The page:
A flurry of alerts from the FBI and the Department of Homeland Security's Cybersecurity and Infrastructure Security Agency (CISA) this week heightened the already pervasive concerns around influence campaigns and cyber threats to US election systems from foreign actors.
In an unusual and brief press conference late Wednesday, Director of National Intelligence John Ratcliffe along with FBI Director Christopher Wray warned Americans about Iranian actors sending spoofed emails to voters in some states in an apparent attempt to intimidate them. Ratcliffe said the Iranian actors had managed to obtain some voter registration data, which they were using to "cause confusion, sow chaos, and undermine your confidence in American democracy."
He also described them as distributing a video and other content online for the same purpose. Certain Russian-based actors, too, have separately obtained some US voter registration data, but so far, they don't appear to have used it the same way that the Iranian groups have, Ratcliffe said.
On Thursday, CISA updated an earlier advisory warning about a Russia-backed threat group called Energetic Bear — and several other names including Berserk Bear and Dragonfly — that has targeted dozens of US state, local, territorial, and tribal government networks since September 2020. As of October 1, the group has managed to exfiltrate data from at least two servers, CISA said. Evidence suggests that the threat group is trying to collect data to conduct future influence operations. Though it poses some risk to US election systems, there is nothing to suggest that election data has been compromised, CISA said.
Researchers from FireEye's Mandiant threat intelligence group this week described the Russian threat actor — tracked by the firm as TEMP.Isotope — as having successfully breached systems at energy providers, water infrastructure companies, and airports in the US and EU. So far, the group has done little damage with its access and is likely compromising these systems for potential future attacks or as a warning, according to Mandiant.
"We believe they are acting in support of Russian interests and while we cannot confirm them, media reporting that they are a Russian intelligence agency is consistent with the operations we have uncovered," says Ben Read, senior manager of analysis at Mandiant.
Read says Mandiant has observed Russian groups compromise multiple state and local government systems, some of which have contained some election-related data. "In the specific situations where Mandiant has uncovered activity, we do not believe the actor still has access," he says.
"However, in a general sense, once a malicious actor has access to a system," he adds, "they can install whatever malware they wish, and similarly, once information is taken from a network, it can be used for private information or publicized."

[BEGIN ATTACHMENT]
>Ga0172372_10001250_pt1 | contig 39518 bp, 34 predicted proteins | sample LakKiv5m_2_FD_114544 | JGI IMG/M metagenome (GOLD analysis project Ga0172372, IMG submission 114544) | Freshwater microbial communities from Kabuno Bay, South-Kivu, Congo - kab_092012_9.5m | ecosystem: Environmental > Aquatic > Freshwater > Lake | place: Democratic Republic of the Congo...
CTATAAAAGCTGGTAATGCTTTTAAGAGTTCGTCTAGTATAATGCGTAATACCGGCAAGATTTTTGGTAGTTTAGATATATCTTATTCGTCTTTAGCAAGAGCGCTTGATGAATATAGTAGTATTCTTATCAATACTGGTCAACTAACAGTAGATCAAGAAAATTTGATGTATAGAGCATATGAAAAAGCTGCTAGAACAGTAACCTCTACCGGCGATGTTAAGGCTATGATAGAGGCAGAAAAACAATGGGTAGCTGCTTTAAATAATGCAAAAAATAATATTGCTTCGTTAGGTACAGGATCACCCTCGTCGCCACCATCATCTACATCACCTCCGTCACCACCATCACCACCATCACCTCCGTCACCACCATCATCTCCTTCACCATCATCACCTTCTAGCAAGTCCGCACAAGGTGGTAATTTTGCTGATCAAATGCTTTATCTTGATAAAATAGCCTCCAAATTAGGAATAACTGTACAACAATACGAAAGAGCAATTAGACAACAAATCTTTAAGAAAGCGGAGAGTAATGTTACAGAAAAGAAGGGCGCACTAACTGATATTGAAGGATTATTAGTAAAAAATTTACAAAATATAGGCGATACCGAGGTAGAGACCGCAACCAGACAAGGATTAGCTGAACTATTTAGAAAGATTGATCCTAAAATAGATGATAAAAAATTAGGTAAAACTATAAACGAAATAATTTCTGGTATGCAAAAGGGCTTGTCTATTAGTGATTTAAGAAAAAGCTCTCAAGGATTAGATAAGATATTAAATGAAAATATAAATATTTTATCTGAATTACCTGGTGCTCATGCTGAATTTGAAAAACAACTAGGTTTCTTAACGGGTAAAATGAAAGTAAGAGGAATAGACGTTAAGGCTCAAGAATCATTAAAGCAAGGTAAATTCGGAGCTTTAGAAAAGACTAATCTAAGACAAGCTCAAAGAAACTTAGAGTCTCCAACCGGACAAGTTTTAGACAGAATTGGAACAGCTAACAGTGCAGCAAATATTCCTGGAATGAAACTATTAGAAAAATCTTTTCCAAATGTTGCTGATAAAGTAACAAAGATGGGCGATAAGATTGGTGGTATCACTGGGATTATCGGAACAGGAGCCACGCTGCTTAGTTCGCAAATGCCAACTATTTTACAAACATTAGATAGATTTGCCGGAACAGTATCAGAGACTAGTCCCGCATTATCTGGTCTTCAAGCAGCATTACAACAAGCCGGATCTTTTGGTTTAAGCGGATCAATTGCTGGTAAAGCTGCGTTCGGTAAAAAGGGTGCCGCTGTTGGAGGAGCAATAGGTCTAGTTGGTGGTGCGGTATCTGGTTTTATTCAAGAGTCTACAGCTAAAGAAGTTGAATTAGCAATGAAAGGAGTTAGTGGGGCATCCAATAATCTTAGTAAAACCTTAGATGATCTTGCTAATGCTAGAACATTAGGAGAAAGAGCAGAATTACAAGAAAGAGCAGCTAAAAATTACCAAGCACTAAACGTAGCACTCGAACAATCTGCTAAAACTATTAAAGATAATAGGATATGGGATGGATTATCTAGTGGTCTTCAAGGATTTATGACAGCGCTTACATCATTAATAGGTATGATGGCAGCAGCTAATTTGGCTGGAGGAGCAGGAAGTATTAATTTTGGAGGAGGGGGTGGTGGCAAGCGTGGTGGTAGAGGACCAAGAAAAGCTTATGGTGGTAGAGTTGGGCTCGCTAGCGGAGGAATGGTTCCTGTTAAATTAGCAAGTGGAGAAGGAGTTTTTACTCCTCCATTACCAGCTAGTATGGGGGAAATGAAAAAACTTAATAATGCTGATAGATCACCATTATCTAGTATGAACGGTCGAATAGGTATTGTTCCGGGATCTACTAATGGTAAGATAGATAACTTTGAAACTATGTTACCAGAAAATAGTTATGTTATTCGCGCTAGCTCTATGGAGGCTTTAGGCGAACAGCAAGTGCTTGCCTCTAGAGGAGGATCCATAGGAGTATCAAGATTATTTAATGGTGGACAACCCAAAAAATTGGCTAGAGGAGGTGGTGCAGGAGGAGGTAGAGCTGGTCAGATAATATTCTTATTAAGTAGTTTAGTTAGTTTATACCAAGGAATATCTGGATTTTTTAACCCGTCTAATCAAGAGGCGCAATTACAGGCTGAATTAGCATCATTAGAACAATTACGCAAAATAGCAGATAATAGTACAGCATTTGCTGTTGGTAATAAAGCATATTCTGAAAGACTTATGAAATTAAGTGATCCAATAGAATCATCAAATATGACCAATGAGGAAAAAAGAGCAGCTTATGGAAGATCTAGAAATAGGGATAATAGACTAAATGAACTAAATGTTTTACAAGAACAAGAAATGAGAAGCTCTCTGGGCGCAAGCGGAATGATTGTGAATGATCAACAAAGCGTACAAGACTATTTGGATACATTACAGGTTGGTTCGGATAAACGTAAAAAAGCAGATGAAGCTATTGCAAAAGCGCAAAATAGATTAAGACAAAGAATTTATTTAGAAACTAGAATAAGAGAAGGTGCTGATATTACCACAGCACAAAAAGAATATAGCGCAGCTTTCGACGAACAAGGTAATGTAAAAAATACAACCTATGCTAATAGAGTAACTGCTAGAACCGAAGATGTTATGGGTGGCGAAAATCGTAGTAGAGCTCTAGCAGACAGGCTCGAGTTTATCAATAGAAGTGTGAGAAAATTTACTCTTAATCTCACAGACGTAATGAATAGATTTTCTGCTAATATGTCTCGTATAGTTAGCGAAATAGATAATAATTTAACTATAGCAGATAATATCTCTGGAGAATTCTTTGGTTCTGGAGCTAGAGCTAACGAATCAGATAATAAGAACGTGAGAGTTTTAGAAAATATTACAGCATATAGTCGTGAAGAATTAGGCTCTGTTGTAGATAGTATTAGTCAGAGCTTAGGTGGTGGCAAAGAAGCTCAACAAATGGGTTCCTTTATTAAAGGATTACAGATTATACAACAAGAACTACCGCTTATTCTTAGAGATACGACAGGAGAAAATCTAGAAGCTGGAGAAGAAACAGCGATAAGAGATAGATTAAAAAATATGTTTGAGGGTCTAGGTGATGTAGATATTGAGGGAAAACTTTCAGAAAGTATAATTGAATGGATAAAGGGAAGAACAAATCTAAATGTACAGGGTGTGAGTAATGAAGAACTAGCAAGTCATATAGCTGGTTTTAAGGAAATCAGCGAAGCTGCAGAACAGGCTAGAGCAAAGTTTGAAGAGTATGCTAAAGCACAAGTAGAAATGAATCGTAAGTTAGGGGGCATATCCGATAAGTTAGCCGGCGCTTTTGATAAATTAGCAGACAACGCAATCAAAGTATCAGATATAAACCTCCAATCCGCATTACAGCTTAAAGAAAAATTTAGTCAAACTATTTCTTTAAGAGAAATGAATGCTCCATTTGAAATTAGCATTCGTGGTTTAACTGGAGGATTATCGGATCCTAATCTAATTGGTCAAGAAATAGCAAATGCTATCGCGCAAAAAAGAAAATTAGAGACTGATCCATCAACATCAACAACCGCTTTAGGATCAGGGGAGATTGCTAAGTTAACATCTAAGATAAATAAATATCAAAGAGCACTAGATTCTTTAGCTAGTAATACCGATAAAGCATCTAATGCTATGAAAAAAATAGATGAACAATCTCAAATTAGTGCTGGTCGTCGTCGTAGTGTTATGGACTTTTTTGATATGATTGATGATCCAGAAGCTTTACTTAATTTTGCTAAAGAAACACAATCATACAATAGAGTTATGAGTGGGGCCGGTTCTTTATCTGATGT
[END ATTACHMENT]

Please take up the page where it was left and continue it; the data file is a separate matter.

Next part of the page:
Meanwhile, another CISA advisory, also on Thursday, warned about Iran-sponsored advanced persistent threat groups breaking into a significant number of US-based networks by exploiting multiple vulnerabilities — most notably, one in products from F5 Networks (CVE-2020-5902) and another in web applications using Telerik UI (CVE-2017-9248). "Historically, these actors have conducted DDoS attacks, SQL injections attacks, spear-phishing campaigns, website defacements, and disinformation campaigns," CISA said.
While such attacks could potentially render election systems temporarily unavailable to election officials and voters, it would not prevent voting or the reporting of results, CISA noted.
The alerts, just days before what is shaping up to be the most closely watched general election in recent history, are sure to add to concerns over interference and threats to election integrity from foreign actors.
Since the last presidential election in 2016, election officials have put considerable effort into securing election systems and processes. DHS, through the CISA, has made numerous resources available to help state and local election officials secure election systems. Its services include those designed to help election officials conduct cybersecurity assessments, identify and mitigate potential threats, and implement an incident response capability. In recent weeks, the US government has also handed down multiple indictments against individuals and threat groups — from Iran and Russia, in particular — that have had a nexus to election-meddling efforts.
Even so, security experts and watchdog groups have warned about continuing vulnerabilities in US election infrastructure and voting systems — especially voter registration databases and election management systems. A recent ransomware attack against systems belonging to the Hall County government in Georgia that also affected a voter registration database is one example of why such concerns exist.
There's concern also that influence operations and attacks on election systems by foreign actors — whether successful or not — will seriously undermine voter confidence and trust in the integrity of the results.Jai Vijayan is a seasoned technology reporter with over 20 years of experience in IT trade journalism. He was most recently a Senior Editor at Computerworld, where he covered information security and data privacy issues for the publication. Over the course of his 20-year ... View Full Bio